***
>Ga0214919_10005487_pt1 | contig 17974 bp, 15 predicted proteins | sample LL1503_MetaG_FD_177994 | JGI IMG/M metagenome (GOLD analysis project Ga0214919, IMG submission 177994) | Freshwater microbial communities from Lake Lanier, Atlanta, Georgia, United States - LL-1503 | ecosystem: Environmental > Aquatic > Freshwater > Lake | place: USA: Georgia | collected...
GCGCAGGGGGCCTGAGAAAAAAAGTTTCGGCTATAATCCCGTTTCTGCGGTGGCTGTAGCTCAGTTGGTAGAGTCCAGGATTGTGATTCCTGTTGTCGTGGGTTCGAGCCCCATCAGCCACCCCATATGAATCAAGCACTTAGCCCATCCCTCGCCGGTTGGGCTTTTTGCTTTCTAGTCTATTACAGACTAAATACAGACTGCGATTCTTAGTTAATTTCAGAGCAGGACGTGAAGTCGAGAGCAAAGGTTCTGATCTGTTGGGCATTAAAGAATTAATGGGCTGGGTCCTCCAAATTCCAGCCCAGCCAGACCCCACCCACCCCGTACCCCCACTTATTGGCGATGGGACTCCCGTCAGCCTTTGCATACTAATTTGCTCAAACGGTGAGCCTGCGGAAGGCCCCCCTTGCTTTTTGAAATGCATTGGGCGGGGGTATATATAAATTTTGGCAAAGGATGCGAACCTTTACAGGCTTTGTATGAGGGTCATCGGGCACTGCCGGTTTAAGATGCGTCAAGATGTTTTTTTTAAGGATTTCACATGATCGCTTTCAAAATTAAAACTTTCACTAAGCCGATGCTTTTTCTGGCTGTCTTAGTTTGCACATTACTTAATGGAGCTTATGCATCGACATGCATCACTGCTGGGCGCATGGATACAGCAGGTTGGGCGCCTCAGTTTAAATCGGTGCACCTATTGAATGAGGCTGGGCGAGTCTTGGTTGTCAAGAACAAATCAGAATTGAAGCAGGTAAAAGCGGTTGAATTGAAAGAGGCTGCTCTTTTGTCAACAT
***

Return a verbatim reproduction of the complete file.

>Ga0214919_10005487_pt1 | contig 17974 bp, 15 predicted proteins | sample LL1503_MetaG_FD_177994 | JGI IMG/M metagenome (GOLD analysis project Ga0214919, IMG submission 177994) | Freshwater microbial communities from Lake Lanier, Atlanta, Georgia, United States - LL-1503 | ecosystem: Environmental > Aquatic > Freshwater > Lake | place: USA: Georgia | collected...
GCGCAGGGGGCCTGAGAAAAAAAGTTTCGGCTATAATCCCGTTTCTGCGGTGGCTGTAGCTCAGTTGGTAGAGTCCAGGATTGTGATTCCTGTTGTCGTGGGTTCGAGCCCCATCAGCCACCCCATATGAATCAAGCACTTAGCCCATCCCTCGCCGGTTGGGCTTTTTGCTTTCTAGTCTATTACAGACTAAATACAGACTGCGATTCTTAGTTAATTTCAGAGCAGGACGTGAAGTCGAGAGCAAAGGTTCTGATCTGTTGGGCATTAAAGAATTAATGGGCTGGGTCCTCCAAATTCCAGCCCAGCCAGACCCCACCCACCCCGTACCCCCACTTATTGGCGATGGGACTCCCGTCAGCCTTTGCATACTAATTTGCTCAAACGGTGAGCCTGCGGAAGGCCCCCCTTGCTTTTTGAAATGCATTGGGCGGGGGTATATATAAATTTTGGCAAAGGATGCGAACCTTTACAGGCTTTGTATGAGGGTCATCGGGCACTGCCGGTTTAAGATGCGTCAAGATGTTTTTTTTAAGGATTTCACATGATCGCTTTCAAAATTAAAACTTTCACTAAGCCGATGCTTTTTCTGGCTGTCTTAGTTTGCACATTACTTAATGGAGCTTATGCATCGACATGCATCACTGCTGGGCGCATGGATACAGCAGGTTGGGCGCCTCAGTTTAAATCGGTGCACCTATTGAATGAGGCTGGGCGAGTCTTGGTTGTCAAGAACAAATCAGAATTGAAGCAGGTAAAAGCGGTTGAATTGAAAGAGGCTGCTCTTTTGTCAACAT